“You don’t have to get it right to get it.” — me
Maybe things are getting out of hand when I start quoting myself without the ruse of a pseudonym (Chen Jen, Zhouzi). But since everything I say is derived in any case, I suppose it doesn’t matter.
I am often tempted, believe it or not, to just offer up a single sentence and leave it at that. There are so many sentences which, though they may not say all that much, say all that need be said. The one quoted above, for instance, if considered deeply enough, could bring the mind to that fathomless void which invites a final leap. At least, it does it for me.
I’ve been here before, of course; I seldom have anything ‘new’ to say. But some things seem well worth repeating for my own sake. I am, after all, just teaching myself.
You don’t need to get it (in the sense of understanding ‘truth’) to get it (truthful experience). Genuine experience of our human potential is not contingent upon our having found the ‘right’ way or the ‘true’ way. As I am fond of saying, life does not resolve itself to the categories which the understanding consciousness requires. There is more than one way to skin a cat (or woo one). What works for you is the ‘right’ way.
I spoke of a void because the understanding consciousness essentially rules our interface with the world, and to suggest that it does not here hold sway turns its world upside down. It is a very difficult thing indeed to stop believing we must find truth to realize what is true of us. And yet to do so, is to leap into a radically new way of being in the world.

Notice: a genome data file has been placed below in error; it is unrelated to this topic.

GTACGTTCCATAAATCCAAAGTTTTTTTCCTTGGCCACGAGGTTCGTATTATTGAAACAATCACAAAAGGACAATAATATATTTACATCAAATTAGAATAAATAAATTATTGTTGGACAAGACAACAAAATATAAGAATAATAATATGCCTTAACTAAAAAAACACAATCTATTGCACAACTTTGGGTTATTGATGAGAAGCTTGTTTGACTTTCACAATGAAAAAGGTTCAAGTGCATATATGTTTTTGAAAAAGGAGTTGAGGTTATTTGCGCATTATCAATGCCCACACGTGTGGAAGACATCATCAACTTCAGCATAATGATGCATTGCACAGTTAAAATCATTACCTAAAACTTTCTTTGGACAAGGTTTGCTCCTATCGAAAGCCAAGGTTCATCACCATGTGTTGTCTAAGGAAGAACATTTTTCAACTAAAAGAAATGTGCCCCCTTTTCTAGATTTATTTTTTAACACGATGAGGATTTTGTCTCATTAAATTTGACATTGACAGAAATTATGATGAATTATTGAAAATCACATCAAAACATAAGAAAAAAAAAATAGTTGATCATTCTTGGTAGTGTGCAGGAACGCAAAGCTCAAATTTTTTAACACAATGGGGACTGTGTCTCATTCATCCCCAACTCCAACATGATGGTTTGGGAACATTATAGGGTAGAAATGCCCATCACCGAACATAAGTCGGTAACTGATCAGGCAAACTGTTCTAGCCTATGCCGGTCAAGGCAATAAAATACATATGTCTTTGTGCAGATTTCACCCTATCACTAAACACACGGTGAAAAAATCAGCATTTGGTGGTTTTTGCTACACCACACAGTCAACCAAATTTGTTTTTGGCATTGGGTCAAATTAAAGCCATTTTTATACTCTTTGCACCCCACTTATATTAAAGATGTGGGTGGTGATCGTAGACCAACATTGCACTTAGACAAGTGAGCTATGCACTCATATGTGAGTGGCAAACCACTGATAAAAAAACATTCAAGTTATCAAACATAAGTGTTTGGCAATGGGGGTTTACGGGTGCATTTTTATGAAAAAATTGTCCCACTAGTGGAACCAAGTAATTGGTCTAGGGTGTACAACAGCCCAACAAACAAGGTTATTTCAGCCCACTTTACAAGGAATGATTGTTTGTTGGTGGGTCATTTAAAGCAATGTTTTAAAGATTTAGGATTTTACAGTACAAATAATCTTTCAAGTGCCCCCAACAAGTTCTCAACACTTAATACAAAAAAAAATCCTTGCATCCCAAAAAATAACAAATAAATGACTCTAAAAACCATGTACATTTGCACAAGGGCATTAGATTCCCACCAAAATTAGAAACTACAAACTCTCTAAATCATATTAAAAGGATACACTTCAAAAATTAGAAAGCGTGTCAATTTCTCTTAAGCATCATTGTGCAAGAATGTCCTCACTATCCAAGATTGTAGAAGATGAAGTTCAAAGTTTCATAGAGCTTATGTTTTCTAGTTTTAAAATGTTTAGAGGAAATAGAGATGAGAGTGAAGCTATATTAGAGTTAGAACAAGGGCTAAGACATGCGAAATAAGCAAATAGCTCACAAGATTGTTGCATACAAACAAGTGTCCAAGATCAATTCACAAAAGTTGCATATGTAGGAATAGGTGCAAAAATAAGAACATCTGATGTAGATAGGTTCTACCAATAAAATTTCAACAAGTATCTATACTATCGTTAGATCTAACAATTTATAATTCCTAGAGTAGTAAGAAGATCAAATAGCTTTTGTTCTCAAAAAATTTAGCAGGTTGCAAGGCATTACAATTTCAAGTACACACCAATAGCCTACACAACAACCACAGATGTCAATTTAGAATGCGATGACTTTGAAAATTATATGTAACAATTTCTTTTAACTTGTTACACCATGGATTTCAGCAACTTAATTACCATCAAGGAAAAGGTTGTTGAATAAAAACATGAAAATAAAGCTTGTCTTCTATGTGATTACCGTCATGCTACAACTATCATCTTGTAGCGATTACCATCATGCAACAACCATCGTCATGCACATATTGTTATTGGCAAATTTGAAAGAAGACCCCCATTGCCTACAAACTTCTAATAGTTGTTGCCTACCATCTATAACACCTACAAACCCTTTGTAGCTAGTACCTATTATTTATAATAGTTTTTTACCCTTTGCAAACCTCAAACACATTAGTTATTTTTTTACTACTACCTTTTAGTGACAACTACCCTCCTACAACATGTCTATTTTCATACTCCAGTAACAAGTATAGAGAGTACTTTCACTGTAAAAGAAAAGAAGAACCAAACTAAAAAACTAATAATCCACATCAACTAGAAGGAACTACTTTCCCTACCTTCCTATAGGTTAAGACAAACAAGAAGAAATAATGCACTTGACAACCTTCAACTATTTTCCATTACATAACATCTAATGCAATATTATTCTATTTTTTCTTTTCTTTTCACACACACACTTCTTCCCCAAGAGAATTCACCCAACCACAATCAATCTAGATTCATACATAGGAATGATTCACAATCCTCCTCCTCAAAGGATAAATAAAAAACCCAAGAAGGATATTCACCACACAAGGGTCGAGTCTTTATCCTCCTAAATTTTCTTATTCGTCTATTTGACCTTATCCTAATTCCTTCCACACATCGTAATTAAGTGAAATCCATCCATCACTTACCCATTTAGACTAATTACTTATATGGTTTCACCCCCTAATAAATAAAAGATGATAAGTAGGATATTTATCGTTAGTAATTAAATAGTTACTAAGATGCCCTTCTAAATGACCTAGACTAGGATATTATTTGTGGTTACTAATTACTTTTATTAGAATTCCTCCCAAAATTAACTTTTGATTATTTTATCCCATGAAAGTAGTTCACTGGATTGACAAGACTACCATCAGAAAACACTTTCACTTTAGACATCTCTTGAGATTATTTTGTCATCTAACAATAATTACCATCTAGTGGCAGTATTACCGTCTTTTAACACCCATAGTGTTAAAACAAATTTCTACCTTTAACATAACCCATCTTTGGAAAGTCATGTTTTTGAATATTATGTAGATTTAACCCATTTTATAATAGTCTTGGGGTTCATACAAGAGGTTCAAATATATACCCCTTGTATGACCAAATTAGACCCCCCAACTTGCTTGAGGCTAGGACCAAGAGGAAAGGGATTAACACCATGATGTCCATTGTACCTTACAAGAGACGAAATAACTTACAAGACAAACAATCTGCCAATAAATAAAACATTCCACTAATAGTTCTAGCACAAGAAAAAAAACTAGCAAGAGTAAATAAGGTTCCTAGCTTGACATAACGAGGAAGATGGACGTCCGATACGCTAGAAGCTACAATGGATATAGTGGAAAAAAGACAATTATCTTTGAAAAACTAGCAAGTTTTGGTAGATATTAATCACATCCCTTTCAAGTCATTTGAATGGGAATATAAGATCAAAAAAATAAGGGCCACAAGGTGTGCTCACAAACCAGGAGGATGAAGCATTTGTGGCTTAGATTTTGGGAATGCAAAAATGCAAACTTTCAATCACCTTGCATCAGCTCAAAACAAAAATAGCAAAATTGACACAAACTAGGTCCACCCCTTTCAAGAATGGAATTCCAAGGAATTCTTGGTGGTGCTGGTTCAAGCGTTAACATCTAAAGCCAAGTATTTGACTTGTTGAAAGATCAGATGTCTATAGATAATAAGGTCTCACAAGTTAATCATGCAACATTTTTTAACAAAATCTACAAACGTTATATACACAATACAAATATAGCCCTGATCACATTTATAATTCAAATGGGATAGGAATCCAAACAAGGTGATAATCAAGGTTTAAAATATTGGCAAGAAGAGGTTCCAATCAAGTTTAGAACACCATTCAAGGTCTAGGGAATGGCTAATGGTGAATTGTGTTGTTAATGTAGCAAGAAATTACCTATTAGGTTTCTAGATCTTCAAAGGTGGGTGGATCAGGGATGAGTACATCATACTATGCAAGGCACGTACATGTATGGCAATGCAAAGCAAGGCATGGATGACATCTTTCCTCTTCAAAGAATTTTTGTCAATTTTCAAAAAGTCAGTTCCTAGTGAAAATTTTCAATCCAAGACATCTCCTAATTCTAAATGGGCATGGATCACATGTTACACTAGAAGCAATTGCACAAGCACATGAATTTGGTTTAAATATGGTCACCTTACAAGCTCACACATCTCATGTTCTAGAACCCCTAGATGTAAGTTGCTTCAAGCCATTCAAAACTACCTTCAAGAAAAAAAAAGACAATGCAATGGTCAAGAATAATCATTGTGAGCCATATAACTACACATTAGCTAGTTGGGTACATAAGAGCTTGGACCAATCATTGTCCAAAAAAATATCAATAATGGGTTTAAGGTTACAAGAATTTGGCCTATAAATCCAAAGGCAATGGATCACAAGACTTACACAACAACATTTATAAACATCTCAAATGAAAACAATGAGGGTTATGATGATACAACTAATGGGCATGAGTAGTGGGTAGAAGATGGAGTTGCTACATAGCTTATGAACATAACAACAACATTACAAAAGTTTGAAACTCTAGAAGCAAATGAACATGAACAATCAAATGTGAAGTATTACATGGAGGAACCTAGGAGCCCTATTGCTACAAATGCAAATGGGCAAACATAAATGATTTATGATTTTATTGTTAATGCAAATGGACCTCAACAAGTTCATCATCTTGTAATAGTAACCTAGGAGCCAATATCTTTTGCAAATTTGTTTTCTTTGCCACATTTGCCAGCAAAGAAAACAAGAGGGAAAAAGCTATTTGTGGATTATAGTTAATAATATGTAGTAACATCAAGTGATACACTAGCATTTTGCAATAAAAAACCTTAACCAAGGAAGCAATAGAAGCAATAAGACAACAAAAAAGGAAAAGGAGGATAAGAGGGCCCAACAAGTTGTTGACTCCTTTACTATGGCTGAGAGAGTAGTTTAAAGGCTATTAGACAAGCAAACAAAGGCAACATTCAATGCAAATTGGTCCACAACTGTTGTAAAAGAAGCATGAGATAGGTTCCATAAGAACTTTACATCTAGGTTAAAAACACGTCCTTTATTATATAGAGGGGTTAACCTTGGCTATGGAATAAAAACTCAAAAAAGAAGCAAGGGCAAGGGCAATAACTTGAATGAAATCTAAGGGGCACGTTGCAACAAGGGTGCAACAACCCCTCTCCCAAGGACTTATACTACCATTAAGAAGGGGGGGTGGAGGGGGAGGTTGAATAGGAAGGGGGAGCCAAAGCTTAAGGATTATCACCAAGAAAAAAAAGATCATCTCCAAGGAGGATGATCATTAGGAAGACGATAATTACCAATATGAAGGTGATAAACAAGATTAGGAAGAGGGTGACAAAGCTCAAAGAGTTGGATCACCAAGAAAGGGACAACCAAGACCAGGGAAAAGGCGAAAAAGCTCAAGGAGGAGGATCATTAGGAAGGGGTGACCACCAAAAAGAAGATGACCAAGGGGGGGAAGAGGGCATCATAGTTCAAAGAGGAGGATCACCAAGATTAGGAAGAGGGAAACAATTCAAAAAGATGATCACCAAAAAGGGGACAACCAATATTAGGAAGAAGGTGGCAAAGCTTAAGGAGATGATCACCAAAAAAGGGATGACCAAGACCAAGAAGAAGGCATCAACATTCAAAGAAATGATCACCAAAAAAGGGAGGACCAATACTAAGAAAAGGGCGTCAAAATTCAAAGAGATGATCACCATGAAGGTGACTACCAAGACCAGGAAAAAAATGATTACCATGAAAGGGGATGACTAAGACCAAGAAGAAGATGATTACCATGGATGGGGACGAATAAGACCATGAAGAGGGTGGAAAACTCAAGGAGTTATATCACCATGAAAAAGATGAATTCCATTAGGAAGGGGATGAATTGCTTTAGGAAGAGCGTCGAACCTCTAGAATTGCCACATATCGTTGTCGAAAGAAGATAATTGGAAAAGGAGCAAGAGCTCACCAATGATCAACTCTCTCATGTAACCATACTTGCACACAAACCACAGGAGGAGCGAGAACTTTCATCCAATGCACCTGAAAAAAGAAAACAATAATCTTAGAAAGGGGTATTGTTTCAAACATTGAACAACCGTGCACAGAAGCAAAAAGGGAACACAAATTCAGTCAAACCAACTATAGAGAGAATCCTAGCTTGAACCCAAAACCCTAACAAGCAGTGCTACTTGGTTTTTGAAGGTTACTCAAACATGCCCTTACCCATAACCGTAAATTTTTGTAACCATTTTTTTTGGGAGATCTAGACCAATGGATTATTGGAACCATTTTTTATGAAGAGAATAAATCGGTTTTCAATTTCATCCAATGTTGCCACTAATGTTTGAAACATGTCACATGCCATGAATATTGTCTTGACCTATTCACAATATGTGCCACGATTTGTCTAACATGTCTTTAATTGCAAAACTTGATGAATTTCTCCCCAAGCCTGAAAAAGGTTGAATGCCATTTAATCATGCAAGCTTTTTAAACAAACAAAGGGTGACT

This perspective is the one espoused by Zhuangzi when he suggests that all our contradictory theories about the right way to live, all the many taos, cancel each other out into a sameness. He does not declare any one of them, including his own, to be right and the others wrong, but that all of them are ‘right’ and ‘wrong’ according to one’s perspective. This perspectival relativism allows him to affirm them all. It may very well be that we must commit ourselves to a particular tao. Zhuangzi chooses a tao of inclusiveness and finds his freedom there.
It is not that every tao is equally able to lead us to freedom; many probably lead us into greater bondage. And yet this discriminatory judgment, if understood as we understand getting it without getting it, likewise brings us to the fathomless void. One man’s bondage is another’s freedom. Let all the flowers bloom just as they bloom. This is what makes the woodland meadow what it is and the world what it is. The stakes are not high; there are no stakes at all. When we can say “So what?” to all our differences we are well on our way to realizing that “All is well”.
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